An Orthodox retreat on Iona



St Columba's Bay (Bay of the Coracle)
     An ancient Gaelic prophecy attributed to
     St.  Columba:

    An I mo chridhe, I mo graidh,
    An ait guth manaich bidh geum ba
    Ach mun tig an saoghal gu crich
    Bithidh I mar a bha.

    Iona of my heart, Iona of my love,
    Instead of monks voices shall be
    the lowing of cattle;
    But ere the world shall come
    to an end,
    Iona shall be as it was.

  "The holy man called his servant Diormit to him and spake thus: “In the Sacred Writings this day is called Sabbath, which being interpreted is Rest. And truly to me this day is a Sabbath, because to me it is the last day of life, in which, after the afflictions of my labours, I take my rest, and on the coming Lord’s Day night, shall go the way of my fathers. For already Christ invites me, and so it is revealed to me by Him.”

      "Returning to his dwelling, he sat all night on his bed, where for straw he was wont to have the bare floor, for a pillow a stone, which even to this day remains beside his sepulchre, as it were the inscription on his monument. So then, sitting there he commended his last words to his children, saying: 'Among yourselves have always mutual and unfeigned charity with peace; but the Lord, the Comforter of the good, will be your aid, and I, abiding with Him, will intercede for you, that the good things of time and eternity may arise to you.'”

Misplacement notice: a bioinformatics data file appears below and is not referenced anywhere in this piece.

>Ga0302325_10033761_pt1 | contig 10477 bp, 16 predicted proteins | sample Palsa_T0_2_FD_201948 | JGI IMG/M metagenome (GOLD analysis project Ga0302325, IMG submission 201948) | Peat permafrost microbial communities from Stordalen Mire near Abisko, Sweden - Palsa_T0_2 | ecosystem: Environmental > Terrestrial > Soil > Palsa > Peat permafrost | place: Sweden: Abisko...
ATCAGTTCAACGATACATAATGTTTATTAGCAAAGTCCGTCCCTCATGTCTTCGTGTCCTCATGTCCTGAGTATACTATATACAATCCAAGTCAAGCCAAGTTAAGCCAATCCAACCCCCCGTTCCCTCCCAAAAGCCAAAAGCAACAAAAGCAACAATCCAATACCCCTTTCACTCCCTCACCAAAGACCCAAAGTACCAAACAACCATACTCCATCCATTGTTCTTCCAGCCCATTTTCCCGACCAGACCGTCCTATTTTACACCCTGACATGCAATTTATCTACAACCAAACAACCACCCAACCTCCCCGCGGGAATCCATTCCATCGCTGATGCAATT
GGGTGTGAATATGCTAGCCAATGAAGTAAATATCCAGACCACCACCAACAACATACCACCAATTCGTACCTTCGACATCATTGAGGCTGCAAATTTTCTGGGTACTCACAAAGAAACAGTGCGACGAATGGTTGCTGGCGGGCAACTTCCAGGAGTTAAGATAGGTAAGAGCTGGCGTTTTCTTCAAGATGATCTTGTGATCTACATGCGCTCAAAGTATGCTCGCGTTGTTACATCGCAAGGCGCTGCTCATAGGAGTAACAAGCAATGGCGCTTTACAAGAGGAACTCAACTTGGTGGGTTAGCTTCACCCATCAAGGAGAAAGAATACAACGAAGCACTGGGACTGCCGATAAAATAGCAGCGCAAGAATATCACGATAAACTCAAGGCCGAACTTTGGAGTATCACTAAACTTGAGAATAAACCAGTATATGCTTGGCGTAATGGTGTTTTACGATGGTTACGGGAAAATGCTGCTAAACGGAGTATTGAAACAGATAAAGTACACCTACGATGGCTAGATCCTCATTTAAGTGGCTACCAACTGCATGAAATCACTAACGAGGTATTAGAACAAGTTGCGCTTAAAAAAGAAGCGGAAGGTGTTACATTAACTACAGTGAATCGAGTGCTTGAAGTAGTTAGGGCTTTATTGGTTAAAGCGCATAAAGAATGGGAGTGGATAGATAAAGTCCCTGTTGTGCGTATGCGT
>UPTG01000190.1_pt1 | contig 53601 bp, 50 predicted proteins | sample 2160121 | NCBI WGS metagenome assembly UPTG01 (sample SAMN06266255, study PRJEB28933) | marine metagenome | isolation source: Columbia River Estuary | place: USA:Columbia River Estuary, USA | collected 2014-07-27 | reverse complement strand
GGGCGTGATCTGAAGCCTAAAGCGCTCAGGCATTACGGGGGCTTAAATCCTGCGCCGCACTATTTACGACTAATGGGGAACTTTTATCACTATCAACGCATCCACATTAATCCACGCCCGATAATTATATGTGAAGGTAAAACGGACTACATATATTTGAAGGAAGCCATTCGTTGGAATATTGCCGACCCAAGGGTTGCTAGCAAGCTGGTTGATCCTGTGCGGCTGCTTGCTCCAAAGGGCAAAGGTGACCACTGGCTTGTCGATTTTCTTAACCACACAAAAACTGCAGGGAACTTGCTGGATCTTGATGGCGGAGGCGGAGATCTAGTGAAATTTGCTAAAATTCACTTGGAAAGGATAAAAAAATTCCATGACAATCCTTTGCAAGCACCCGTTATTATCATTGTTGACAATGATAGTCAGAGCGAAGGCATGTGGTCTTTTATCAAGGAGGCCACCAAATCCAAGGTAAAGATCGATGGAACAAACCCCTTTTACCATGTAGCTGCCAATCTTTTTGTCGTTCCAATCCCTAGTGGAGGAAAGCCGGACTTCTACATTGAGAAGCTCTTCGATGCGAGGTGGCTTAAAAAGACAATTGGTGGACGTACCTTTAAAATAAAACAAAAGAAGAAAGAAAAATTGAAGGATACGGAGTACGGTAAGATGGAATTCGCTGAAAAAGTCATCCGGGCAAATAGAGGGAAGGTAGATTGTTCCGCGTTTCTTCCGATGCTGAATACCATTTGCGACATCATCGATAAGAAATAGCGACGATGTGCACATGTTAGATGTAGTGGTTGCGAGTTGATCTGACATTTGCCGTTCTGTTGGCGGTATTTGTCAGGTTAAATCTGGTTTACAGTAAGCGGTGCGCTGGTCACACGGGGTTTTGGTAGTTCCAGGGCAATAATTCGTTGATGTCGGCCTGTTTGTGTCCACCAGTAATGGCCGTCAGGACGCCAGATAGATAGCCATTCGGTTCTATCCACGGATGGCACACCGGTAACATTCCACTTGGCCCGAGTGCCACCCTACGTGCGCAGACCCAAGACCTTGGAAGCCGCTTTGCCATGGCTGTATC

St. Cumein’s Life of Columba, (Lives of Scottish Saints, trans. W.M. Metcalfe, D.D.)

St.  Columba  dwelt  on  Iona  for  about  34  years,  from  563  until  his  death  in  597.      His  journey   through  the  Great  Glen  in  564  to  visit  Pictish  King  Brude  at  Inverness  obtained  Brude’s  goodwill  to  preach  the  Gospel  throughout  mainland  Scotland.    

Incidentally,  Columba’s  is  the  first  recorded  sighting  of  the  Loch  Ness  monster!
Columba’s  consecration  of  the  king  of  Dalriada  set  a  precedent  that  lasts  till  today;  
the monarch of Great Britain being invariably crowned by the senior English cleric, the Archbishop of

Iona  continued  as  the  centre  of  Scottish  Celtic  Christianity  for  several  centuries,  until  the  constant  raids  of  the  Vikings  and  the  martyrdom  of  many  monks  made  it  all  but  untenable  as  a  sanctuary  of  peace.     Celtic  practices  were  finally  suppressed  in  the  eleventh  century,  thus  effectively  ending  Iona’s  Celtic  Orthodoxy.


In 1997 an Iona Pilgrimage, led by Bishop Kallistos of Diokleia to commemorate St. Columba’s 1400th anniversary, warmly welcomed the suggestion that the time had come to restore some kind of Orthodox presence to Iona. Our inspiration was the prophecy above said to be by St. Columba.


This group was set up in 1997 with three aims:

  1. Prayer: to pray each day that God’s will may be done on Iona:
    Your Kingdom come on earth - on Iona - as in heaven.
  2. To sponsor regular Pilgrimages to Iona; annually if possible.
  3. To raise funds to provide eventually a small Hermitage on Iona.